Rhythms: Rest/Sabbath

Monday 11 July

Craig Stewart is busy. He has three children. On top of that he heads up a ministry in Cape Town called Warehouse that exists to serve the church network in its response to poverty, injustice and division. Not a simple mission. He’s also a mountain bike and kayaking enthusiast who dabbles in Ultimate Frisbee. Finding the rhythm of rest and Sabbath is a journey in the midst of this busy life. Kerry Stewart provides a summary of how on a rainy morning in Sligo, thousands of miles from home, Craig revealed the importance of discovering what this looks like.

“When I was thirty-five I had two young children, I had founded an NGO and was feeling very self important. I don’t naturally lean towards rest, as I‘m an activist with a tendency to think that the world needs me, so I burn the candle at both ends.  

When I was thirty-five my appendix was busy bursting which meant a couple of weeks in hospital that became a time of rest and restoration, I’ve discovered that if you don’t find rest, then rest will find you.

The same can be said about the Sabbath. If you don’t take the Sabbath, then the Sabbath will take you.

My work is focused on poverty and justice issues. There is always more to do. There are problems that haven’t been solved. I lay in bed at night knowing when I wake up I’ll be staring at many of the same giants as I faced today.

But with me, quiet time is tinged with guilt rather than as a gift of generosity and grace from our Holy Father. The place of spiritual rhythms is our deep, inside longings of our souls. You need to ask yourself, what is my deepest longing? I know that now I peruse the Sabbath because in doing that I find the opportunity to realign myself and be present in the places I want to be truly present.

In 1 Kings: 19-6 the Lord asks Elijah, “What are you doing here, Elijah?”

This demands a pause. A time to think about the answer.

What would it mean to hold the Sabbath? To find a regular space to rest together and feast together? The rhythm of rest enables me to be present. When I’m not, then I’m absent.  In rhythm I can hear God’s voice more deliberately.

Isaiah 58: 13-14 says,

“If you keep your feet from breaking the Sabbath and from doing as you please on my holy day, if you call the Sabbath a delight and the Lord’s holy day honourable and if you honour it by not going your own way and not doing as you please or speaking idle words, then you will find your joy in the Lord, and I will cause you to ride in triumph on the heights of the land and to feast on the inheritance of your father Jacob. For the mouth of the Lord has spoken.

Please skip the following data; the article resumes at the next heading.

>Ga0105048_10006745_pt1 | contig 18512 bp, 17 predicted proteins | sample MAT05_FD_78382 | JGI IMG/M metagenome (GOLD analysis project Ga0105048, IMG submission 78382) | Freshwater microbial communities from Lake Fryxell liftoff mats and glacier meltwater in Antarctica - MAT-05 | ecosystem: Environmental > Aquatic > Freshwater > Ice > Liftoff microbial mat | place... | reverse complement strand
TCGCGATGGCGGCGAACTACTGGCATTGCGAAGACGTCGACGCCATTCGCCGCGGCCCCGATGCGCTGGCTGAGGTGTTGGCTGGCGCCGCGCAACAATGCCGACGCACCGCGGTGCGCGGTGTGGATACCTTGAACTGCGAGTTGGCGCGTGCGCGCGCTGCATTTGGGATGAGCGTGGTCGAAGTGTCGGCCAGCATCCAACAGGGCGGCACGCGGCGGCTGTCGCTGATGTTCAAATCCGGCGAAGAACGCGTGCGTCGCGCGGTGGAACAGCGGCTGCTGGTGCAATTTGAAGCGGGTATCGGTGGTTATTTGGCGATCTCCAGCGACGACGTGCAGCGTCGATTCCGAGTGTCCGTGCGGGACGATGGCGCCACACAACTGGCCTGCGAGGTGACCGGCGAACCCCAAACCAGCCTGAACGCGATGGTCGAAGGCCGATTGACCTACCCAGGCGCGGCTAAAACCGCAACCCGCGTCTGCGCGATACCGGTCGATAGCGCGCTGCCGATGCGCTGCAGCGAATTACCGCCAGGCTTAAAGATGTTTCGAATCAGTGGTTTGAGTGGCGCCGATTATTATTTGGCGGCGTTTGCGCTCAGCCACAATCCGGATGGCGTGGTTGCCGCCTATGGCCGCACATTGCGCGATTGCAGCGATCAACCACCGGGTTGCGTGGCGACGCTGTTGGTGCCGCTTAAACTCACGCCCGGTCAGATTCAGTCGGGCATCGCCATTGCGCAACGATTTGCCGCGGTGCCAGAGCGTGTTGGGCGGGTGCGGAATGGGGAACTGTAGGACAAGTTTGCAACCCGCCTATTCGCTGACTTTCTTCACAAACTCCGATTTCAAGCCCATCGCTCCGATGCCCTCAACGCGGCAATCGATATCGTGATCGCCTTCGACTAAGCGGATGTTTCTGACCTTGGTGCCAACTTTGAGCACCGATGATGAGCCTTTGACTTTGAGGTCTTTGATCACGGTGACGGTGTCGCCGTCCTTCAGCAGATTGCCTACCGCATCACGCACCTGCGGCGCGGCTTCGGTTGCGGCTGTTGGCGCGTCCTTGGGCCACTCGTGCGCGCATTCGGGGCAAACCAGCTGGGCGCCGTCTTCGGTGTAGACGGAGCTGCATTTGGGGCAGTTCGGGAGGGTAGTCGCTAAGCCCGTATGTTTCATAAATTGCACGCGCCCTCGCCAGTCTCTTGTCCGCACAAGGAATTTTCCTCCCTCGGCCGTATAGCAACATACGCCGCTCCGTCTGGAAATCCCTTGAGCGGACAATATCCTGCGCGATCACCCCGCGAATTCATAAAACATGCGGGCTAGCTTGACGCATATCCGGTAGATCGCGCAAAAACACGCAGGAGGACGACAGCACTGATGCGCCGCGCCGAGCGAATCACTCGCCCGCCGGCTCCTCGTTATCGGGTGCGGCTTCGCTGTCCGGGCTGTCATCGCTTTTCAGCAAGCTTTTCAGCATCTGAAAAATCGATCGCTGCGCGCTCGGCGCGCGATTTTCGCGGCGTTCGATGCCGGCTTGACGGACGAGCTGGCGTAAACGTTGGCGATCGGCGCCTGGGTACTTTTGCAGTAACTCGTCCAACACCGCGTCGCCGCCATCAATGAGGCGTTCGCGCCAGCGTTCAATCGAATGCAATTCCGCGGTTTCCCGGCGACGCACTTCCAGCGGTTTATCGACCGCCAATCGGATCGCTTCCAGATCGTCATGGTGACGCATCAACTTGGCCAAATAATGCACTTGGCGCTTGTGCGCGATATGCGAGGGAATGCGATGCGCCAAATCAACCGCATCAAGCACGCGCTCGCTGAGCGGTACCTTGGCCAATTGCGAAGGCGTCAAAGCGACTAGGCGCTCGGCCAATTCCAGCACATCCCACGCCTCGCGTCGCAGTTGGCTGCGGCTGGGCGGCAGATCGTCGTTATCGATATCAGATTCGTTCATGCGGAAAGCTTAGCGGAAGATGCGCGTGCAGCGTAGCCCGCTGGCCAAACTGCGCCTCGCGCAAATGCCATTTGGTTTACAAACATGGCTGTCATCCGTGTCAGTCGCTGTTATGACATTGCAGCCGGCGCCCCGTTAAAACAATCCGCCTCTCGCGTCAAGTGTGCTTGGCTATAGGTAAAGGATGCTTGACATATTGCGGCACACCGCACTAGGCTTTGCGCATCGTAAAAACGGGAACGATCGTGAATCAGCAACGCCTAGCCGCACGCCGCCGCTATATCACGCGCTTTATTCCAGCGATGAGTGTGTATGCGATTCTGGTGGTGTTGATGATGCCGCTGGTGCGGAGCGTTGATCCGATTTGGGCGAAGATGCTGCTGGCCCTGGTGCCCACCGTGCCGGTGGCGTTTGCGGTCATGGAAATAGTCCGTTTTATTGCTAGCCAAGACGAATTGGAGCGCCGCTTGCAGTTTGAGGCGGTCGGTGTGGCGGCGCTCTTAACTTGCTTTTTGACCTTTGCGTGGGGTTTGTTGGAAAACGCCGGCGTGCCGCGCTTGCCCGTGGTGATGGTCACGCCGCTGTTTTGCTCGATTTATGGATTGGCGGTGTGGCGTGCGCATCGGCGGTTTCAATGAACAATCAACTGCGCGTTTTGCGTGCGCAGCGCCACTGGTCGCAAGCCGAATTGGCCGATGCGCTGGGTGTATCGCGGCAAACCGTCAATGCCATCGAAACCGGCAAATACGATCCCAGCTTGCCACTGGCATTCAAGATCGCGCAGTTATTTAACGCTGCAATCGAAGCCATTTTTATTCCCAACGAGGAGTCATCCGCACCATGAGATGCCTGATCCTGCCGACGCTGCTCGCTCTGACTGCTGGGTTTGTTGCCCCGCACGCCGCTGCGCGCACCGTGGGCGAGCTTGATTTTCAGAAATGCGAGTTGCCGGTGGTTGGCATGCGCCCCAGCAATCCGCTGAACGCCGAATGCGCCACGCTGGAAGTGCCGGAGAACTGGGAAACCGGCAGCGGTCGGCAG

Life within limits

We like to think that everything is ours. It goes right back to the original sin. Adam and Eve believed there was life without limits in the garden, so they ate from the apple. Stepping into the rhythm of rest recognises that life has limits. So much of life is not my work, even if I’d like to think it is. My work is to be obedient to what my Father calls me to. He will bring transformation.

A choice to step into a rhythm requires decisions. A life of pursuit is a life of making decisions. This happens when we start to think how we can make it possible, to commit to carving out the time and choose to make courageous decisions to pay attention to His quiet still voice saying, “You are my beloved.” I have heard this because I have stopped and listened to His voice. I now know it is built in as a rhythm; I now know that it is there.

The discipline of doing this creates freedom.

Exploration and celebration

Resting in the Sabbath does need to be communal. It should be about being with people who can encourage and feed me. It is bigger than one family. I have a tendency to run away and isolate myself, run to my cave when things get a bit much. There is a time for that in life, but not on the Sabbath.

There are certain things that I exclude on the Sabbath, which you should consider.

1) Work. My work gives me significance. A deliberate strategy for me is to not do things that give me that unhealthy feeling of significance so I must disconnect.  

2) Commerce. Buying and selling. Today is sufficient for what I need.

3) Worry. There is a lot to worry about but I focus on how I’m going to lean into receiving God’s goodness today. The book of Mark tells us that the Sabbath was created for man, not man for the Sabbath.

What I Include on the Sabbath

1) Rest for the body

2) Replenishment for the spirit

3) Restoration of the soul.

It’s good to remember that not everyday is a feast day, but some days are feast days. Give yourself permission to delight in what feeds your spirit. Allow yourself time to explore and celebrate the rhythms that work. Discovering the love of the Sabbath brings deeper love, delight and joy.